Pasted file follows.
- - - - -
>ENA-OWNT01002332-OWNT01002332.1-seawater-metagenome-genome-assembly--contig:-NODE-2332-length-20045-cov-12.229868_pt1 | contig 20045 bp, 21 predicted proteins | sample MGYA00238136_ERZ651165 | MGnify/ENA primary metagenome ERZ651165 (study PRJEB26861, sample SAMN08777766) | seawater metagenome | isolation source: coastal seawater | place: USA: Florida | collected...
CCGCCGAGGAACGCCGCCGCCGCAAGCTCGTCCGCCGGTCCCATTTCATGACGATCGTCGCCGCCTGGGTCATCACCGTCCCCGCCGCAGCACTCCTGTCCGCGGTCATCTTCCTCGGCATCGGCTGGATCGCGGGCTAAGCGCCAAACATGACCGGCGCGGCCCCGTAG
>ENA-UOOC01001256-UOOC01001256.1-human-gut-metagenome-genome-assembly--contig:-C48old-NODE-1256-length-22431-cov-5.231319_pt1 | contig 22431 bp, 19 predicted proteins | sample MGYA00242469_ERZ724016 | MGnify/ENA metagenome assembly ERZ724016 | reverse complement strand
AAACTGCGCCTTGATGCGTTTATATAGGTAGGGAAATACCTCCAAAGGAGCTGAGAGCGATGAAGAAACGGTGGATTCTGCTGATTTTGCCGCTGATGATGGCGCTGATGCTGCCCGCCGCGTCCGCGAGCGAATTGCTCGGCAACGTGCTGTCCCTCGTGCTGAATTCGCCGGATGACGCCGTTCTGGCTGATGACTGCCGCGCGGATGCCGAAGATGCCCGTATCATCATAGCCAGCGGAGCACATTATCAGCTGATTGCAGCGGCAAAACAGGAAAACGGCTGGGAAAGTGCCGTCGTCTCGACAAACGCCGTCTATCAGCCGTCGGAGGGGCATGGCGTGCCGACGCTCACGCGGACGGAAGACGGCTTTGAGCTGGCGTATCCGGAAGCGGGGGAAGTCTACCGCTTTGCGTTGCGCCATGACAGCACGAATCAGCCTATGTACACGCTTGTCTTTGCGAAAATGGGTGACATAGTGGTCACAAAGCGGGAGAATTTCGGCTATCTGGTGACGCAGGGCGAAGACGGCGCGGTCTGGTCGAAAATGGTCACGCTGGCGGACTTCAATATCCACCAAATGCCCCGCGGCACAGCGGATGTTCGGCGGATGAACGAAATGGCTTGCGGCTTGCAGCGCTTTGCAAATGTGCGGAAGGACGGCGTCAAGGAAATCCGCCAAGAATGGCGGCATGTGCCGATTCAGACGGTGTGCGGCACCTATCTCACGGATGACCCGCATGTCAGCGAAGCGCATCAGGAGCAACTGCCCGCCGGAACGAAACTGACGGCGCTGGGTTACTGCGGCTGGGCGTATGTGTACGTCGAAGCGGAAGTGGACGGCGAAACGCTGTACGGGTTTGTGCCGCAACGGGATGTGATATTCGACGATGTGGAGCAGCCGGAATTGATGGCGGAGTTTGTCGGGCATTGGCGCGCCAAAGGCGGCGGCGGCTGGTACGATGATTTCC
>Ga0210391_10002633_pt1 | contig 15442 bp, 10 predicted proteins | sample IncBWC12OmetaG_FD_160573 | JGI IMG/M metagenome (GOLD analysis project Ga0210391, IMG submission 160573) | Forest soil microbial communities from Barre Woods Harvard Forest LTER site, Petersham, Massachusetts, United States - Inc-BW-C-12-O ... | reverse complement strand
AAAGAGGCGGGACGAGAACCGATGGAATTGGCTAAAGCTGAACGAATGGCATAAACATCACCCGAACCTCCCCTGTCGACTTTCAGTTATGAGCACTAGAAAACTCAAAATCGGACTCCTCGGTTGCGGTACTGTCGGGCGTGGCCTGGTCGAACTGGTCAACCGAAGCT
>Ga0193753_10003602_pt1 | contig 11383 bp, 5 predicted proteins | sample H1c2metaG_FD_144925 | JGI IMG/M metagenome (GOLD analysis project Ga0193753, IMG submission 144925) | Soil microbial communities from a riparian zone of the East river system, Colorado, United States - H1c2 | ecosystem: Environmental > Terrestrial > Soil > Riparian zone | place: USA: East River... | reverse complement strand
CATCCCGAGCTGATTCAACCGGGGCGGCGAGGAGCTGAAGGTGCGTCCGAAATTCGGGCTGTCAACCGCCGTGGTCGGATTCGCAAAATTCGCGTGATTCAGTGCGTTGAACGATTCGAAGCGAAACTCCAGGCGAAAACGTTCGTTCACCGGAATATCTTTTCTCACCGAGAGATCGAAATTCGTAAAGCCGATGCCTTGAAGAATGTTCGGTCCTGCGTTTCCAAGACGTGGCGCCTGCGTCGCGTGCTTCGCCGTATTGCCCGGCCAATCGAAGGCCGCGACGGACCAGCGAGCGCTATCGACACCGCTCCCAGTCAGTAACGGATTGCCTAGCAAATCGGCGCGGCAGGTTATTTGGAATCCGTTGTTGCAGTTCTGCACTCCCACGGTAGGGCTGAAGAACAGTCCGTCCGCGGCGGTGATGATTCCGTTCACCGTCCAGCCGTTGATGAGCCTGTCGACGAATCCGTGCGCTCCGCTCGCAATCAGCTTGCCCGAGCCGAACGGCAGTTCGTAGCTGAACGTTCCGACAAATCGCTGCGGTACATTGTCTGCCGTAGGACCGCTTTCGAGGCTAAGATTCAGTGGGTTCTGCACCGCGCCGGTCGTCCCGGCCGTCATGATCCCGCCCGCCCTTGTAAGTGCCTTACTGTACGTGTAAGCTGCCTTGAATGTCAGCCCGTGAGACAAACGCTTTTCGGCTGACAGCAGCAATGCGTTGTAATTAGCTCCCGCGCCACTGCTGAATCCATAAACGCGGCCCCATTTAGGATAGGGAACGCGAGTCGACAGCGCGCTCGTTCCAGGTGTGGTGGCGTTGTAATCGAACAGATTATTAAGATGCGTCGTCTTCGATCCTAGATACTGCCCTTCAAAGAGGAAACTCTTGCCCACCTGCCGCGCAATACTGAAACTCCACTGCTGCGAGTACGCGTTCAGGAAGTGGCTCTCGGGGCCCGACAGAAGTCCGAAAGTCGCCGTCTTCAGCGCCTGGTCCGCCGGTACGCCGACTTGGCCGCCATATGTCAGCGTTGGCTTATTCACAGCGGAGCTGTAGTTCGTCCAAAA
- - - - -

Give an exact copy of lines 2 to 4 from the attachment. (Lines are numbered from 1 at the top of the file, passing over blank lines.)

CCGCCGAGGAACGCCGCCGCCGCAAGCTCGTCCGCCGGTCCCATTTCATGACGATCGTCGCCGCCTGGGTCATCACCGTCCCCGCCGCAGCACTCCTGTCCGCGGTCATCTTCCTCGGCATCGGCTGGATCGCGGGCTAAGCGCCAAACATGACCGGCGCGGCCCCGTAG
>ENA-UOOC01001256-UOOC01001256.1-human-gut-metagenome-genome-assembly--contig:-C48old-NODE-1256-length-22431-cov-5.231319_pt1 | contig 22431 bp, 19 predicted proteins | sample MGYA00242469_ERZ724016 | MGnify/ENA metagenome assembly ERZ724016 | reverse complement strand
AAACTGCGCCTTGATGCGTTTATATAGGTAGGGAAATACCTCCAAAGGAGCTGAGAGCGATGAAGAAACGGTGGATTCTGCTGATTTTGCCGCTGATGATGGCGCTGATGCTGCCCGCCGCGTCCGCGAGCGAATTGCTCGGCAACGTGCTGTCCCTCGTGCTGAATTCGCCGGATGACGCCGTTCTGGCTGATGACTGCCGCGCGGATGCCGAAGATGCCCGTATCATCATAGCCAGCGGAGCACATTATCAGCTGATTGCAGCGGCAAAACAGGAAAACGGCTGGGAAAGTGCCGTCGTCTCGACAAACGCCGTCTATCAGCCGTCGGAGGGGCATGGCGTGCCGACGCTCACGCGGACGGAAGACGGCTTTGAGCTGGCGTATCCGGAAGCGGGGGAAGTCTACCGCTTTGCGTTGCGCCATGACAGCACGAATCAGCCTATGTACACGCTTGTCTTTGCGAAAATGGGTGACATAGTGGTCACAAAGCGGGAGAATTTCGGCTATCTGGTGACGCAGGGCGAAGACGGCGCGGTCTGGTCGAAAATGGTCACGCTGGCGGACTTCAATATCCACCAAATGCCCCGCGGCACAGCGGATGTTCGGCGGATGAACGAAATGGCTTGCGGCTTGCAGCGCTTTGCAAATGTGCGGAAGGACGGCGTCAAGGAAATCCGCCAAGAATGGCGGCATGTGCCGATTCAGACGGTGTGCGGCACCTATCTCACGGATGACCCGCATGTCAGCGAAGCGCATCAGGAGCAACTGCCCGCCGGAACGAAACTGACGGCGCTGGGTTACTGCGGCTGGGCGTATGTGTACGTCGAAGCGGAAGTGGACGGCGAAACGCTGTACGGGTTTGTGCCGCAACGGGATGTGATATTCGACGATGTGGAGCAGCCGGAATTGATGGCGGAGTTTGTCGGGCATTGGCGCGCCAAAGGCGGCGGCGGCTGGTACGATGATTTCC